After a tremendous experience in the Tower of London, take the short walk to Tower Bridge — the bridge which seems to be the iconic symbol of London. There is a small tour and a walkway over the top of the Bridge which is really wonderful. The perspective is exciting.
There are several places to snack and eat around the Tower of London. Often in the summer, the “hot dog stand” is fun and offers a hot dog in bun, covered with cooked onions. After a good snack, let’s head back to central London on the red double decker bus by way of St Paul’s Cathedral. For me, this is one of the great experiences in London. Don’t cut the visit short. Sir Christopher Wren was the great architect of this amazing structure; he lived just across the river and kept a close eye on every part of its construction. If the organ is being played, have a seat in one of the chairs and just listen and look. Again, if you are prepared for your visit, you will enjoy your visit much more.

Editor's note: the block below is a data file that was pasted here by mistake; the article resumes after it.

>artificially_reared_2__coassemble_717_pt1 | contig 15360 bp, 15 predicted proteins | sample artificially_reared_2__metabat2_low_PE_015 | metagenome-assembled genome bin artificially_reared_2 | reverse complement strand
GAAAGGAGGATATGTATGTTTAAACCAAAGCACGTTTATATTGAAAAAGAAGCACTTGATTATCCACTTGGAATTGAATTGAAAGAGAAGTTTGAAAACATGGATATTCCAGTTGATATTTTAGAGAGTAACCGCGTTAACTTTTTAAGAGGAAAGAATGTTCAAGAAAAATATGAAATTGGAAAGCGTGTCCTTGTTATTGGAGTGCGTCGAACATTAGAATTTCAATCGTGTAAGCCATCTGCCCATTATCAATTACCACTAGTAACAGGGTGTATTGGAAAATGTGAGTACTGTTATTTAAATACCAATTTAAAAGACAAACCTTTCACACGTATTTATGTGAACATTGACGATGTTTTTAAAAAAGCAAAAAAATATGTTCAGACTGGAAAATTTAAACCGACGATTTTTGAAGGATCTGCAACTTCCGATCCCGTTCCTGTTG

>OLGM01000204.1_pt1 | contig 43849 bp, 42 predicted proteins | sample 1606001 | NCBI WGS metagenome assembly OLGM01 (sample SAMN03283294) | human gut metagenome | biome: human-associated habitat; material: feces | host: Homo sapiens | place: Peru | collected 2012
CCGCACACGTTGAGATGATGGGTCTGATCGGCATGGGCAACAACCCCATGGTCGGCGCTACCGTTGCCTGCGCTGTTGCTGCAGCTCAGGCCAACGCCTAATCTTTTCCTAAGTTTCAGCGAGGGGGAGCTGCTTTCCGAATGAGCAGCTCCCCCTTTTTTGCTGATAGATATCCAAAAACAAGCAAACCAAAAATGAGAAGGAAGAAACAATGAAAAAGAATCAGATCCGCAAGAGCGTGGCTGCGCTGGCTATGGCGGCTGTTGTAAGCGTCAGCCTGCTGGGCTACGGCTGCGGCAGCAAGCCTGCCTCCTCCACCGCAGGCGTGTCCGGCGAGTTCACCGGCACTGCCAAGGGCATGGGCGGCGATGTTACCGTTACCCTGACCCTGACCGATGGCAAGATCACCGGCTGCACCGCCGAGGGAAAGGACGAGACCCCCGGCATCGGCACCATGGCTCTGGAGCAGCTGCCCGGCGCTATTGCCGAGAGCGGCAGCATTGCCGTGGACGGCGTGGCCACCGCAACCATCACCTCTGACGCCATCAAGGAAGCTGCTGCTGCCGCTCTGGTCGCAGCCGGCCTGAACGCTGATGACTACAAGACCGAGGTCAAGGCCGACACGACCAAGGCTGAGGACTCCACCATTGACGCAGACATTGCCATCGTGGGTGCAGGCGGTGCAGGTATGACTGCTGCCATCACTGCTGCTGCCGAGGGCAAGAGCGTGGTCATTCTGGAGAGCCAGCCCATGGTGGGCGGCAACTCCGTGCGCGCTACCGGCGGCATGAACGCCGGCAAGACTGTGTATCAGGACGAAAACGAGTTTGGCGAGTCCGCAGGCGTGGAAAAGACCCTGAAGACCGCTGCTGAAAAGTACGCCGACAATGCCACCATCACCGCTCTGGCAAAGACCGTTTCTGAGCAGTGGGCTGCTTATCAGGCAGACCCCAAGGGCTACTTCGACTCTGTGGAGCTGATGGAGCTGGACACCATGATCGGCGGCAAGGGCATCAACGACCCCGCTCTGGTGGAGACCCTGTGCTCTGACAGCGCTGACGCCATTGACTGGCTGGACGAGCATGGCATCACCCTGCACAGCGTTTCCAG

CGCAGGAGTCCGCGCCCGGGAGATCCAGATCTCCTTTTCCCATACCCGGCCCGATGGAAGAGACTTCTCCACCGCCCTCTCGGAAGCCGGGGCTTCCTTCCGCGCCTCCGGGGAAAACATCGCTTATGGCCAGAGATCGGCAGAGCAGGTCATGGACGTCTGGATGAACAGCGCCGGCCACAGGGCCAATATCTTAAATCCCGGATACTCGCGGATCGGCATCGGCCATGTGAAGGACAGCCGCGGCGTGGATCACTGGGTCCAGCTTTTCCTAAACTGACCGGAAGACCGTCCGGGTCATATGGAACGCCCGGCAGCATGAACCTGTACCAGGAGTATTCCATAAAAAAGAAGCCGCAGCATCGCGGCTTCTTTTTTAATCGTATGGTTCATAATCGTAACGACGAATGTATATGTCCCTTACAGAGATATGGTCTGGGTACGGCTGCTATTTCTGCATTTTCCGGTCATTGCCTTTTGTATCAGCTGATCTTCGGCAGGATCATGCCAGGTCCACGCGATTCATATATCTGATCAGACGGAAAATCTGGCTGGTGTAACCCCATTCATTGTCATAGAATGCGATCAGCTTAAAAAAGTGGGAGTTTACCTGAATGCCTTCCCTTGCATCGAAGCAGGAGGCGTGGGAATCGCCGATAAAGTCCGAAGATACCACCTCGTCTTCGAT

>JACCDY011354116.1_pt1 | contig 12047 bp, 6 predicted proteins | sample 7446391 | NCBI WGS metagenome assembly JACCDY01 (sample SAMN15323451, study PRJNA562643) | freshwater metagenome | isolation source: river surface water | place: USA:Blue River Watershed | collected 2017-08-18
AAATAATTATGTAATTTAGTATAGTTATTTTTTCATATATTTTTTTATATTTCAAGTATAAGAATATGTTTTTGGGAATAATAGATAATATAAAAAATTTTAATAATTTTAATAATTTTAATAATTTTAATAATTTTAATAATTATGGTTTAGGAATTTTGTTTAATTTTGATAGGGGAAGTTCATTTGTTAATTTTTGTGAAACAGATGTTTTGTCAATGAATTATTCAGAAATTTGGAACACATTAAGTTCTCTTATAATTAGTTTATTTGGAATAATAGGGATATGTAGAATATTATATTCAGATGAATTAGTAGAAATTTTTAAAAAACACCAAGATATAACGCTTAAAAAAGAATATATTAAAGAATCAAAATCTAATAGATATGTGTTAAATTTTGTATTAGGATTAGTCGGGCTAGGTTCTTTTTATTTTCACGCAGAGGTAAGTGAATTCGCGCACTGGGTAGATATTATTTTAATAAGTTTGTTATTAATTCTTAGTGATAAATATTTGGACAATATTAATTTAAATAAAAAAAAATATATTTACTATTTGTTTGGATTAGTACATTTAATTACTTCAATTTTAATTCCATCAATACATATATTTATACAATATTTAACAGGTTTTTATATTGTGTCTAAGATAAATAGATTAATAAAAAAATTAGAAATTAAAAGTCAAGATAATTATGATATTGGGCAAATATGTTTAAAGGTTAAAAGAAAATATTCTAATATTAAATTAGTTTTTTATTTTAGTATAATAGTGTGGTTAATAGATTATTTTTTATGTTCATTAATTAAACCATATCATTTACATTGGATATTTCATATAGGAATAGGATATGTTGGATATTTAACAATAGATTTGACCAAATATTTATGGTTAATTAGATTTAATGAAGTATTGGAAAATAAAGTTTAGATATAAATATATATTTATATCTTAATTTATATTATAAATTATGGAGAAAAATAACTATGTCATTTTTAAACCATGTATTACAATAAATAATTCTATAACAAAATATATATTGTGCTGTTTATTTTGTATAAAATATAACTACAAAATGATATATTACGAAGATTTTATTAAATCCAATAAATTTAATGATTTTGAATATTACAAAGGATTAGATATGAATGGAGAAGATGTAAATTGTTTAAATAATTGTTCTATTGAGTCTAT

NOW, let’s see who is fit. Everyone must walk to the Whispering Gallery to whisper and communicate while looking up at the most amazing dome, modeled on Michelangelo’s glorious dome on St Peter’s in Rome. THEN, for those who are ready for the fun hike, take the staircase through the dome to the top of the building and out on the Lantern where all London awaits you below. It is my favorite view in this amazing city. Actually, people who have gone to London years before still remember this experience.